DETROIT -- Ford Motor Co. has a new solution to an old problem: How to get your car from a service shop before or after regular business hours.
The automaker, in partnership with Panasonic and GoMoto, created the Smart Service Kiosk and is testing it at LaFontaine Ford of Birch Run, in Michigan. The ATM-like device allows customers to request oil changes, alignments, transmission work or other services; drop off their keys in a secure storage bin; retrieve keys for a rental car; and pay for service work, all from the device’s touch screen.
The kiosk is available 24/7, eliminating the need for customers to rush to a dealership before, during or after work to drop off their vehicle in time.
“The benefit is convenience,” said Don Conroy, Ford’s manager of global market representation and service capacity. “You’re not restricted to the dealer’s operating hours to make a transaction.”
Most dealers already have a way for customers to drop off their cars: a rudimentary “night box” in which customers can leave keys inside envelopes. But there’s no way to pick up the vehicle when it’s ready or remotely pay for the services.
“It really hasn’t been something that’s evolved with the rest of technology consumers use on a regular basis,” Conroy said.
The kiosk allows customers to enter their information manually or scan their driver’s license and input an email address and phone number to get started.
From there, each customer is given a PIN and can choose from a number of services. There’s space to enter specific requests or problems.
When the vehicle is ready for pickup, the customer must input the PIN, scan a QR code provided by email and pay the bill to retrieve their keys.
Conroy said the kiosk has ATM-level security. It’s bolted down, has a camera to identify anyone using it and is equipped with an alarm system should someone try to move it.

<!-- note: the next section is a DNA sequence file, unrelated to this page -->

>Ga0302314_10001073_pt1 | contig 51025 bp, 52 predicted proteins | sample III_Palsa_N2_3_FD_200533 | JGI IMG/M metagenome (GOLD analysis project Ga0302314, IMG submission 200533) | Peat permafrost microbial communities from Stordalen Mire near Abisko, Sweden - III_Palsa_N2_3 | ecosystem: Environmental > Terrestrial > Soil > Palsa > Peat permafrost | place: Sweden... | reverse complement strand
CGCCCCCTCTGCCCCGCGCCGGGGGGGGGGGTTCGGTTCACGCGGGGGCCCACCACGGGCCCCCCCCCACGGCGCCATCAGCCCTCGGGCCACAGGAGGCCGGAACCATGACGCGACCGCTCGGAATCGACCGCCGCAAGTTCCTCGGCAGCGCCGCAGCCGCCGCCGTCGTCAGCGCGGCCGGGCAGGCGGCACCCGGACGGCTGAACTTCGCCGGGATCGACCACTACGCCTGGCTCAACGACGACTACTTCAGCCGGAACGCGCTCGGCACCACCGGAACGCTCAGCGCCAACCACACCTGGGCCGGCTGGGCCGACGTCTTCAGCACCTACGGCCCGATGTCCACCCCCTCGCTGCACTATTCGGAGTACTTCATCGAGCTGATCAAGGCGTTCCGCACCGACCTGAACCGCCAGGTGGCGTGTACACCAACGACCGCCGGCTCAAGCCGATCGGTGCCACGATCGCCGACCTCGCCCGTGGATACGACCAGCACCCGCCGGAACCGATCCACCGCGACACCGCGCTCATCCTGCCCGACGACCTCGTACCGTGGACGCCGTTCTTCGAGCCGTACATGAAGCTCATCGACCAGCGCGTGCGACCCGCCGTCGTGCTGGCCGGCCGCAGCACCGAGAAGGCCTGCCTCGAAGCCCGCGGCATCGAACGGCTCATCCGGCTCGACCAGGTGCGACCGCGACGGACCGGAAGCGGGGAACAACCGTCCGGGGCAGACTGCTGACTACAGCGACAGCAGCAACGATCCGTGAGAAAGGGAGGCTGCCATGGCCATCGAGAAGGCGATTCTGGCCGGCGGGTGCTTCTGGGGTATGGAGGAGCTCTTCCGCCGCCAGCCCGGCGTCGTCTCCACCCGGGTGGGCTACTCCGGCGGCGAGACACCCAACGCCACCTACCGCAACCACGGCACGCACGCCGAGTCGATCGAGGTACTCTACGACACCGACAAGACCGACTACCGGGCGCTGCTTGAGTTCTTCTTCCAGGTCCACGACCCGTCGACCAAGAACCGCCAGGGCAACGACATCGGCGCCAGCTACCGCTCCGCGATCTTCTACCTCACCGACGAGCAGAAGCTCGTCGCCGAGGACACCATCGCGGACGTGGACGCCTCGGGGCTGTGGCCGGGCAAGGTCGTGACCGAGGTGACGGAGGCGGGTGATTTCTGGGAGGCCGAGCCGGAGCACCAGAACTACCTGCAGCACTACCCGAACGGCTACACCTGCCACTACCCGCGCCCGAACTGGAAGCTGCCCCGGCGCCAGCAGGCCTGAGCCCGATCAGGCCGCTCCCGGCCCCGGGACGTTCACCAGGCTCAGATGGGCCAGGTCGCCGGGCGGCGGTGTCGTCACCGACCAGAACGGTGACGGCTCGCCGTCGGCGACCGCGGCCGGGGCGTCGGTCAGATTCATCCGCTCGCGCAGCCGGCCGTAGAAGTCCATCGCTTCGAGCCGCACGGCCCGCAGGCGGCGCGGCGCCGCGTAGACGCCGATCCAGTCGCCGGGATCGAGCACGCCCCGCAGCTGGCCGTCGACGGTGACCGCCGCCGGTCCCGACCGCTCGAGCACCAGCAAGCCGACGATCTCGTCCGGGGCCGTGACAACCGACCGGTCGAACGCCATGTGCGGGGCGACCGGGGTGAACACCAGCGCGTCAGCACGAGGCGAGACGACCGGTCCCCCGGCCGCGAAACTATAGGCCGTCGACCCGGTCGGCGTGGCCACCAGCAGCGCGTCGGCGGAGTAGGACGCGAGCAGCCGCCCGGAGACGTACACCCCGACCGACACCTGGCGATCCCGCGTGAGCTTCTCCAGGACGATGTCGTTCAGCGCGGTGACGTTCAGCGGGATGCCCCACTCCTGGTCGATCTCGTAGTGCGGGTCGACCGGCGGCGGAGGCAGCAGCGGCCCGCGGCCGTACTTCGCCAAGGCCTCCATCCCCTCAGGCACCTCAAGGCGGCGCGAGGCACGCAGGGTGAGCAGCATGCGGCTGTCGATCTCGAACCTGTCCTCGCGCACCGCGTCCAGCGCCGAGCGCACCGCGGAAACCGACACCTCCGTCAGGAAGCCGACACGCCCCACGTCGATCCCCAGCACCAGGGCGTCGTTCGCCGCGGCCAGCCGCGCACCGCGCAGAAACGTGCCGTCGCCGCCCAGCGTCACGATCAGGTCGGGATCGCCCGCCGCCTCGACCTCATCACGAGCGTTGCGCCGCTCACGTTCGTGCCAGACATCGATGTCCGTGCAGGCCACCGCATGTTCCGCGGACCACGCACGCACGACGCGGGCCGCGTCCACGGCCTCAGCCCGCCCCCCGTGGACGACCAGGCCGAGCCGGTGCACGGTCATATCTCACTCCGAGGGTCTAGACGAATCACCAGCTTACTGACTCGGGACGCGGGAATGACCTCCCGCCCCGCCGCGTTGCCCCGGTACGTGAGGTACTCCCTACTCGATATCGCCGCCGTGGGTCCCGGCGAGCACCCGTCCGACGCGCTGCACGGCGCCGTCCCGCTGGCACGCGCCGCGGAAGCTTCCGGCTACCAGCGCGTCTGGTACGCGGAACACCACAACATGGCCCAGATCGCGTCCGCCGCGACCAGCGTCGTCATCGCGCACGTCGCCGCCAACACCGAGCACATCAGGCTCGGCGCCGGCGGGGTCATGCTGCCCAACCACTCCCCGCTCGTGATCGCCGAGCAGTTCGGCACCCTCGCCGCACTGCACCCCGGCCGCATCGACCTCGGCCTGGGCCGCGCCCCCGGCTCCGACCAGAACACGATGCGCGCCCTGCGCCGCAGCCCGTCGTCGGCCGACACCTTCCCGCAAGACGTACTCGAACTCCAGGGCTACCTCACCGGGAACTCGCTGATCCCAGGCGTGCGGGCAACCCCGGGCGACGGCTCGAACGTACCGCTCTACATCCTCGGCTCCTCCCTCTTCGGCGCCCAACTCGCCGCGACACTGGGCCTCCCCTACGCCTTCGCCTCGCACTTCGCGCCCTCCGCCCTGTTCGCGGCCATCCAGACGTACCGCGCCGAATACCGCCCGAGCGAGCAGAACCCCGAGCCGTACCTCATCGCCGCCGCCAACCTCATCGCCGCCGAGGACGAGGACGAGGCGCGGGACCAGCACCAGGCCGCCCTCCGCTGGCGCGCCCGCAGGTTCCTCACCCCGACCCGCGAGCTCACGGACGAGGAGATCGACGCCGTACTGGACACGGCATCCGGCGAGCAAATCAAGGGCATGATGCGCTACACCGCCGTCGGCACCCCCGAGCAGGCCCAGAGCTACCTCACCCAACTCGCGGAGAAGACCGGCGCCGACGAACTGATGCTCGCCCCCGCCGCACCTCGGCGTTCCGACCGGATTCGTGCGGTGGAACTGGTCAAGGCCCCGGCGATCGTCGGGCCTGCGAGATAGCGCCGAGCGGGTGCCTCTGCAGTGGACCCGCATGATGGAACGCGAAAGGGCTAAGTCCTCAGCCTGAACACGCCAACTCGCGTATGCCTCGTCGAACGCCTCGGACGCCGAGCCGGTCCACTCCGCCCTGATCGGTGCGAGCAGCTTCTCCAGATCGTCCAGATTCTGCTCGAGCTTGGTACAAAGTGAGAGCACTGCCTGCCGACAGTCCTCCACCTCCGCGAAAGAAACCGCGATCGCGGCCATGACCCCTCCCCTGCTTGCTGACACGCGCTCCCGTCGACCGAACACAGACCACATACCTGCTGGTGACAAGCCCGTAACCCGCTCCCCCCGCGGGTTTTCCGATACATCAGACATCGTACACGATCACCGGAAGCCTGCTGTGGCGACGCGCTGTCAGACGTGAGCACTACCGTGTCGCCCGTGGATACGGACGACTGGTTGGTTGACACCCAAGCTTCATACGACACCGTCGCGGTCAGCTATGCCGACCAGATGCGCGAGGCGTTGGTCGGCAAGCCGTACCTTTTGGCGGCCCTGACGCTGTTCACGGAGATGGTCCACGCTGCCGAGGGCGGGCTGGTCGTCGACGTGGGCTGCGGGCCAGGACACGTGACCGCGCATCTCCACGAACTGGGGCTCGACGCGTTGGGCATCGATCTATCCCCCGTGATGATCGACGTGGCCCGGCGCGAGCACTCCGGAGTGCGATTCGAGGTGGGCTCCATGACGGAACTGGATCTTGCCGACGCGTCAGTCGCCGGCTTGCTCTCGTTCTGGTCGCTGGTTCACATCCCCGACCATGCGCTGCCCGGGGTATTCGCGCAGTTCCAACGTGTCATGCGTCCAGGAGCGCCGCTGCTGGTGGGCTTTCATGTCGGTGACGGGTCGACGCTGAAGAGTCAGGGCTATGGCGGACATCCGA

“It would be very difficult to get away with anything involving this equipment,” Conroy said.
Ford started testing the kiosk at LaFontaine Ford in January as part of a 90-day trial. Conroy said it likely will extend the trial period and could implement the kiosk at more locations.
Ultimately, if customers and dealers respond positively, Ford said it could add the machines at dealerships around the world.
“It does have global implementation possibilities,” Conroy said.
Ford would not discuss the price of the kiosk.
Daren Kinder, service manager at Lafontaine Ford, said he’d “absolutely” recommend that Ford keep the machine long term. He said it’s been easy to use by both the staff and the public.
“It’s so straightforward,” he said. “The simplicity and ease of use is a huge advantage for us.
Customer feedback has been positive, Kinder said. Roughly 15 people have used the kiosk, tripling the number of drop-offs using the old night box system.
“We haven’t had anyone have a negative comment,” he said.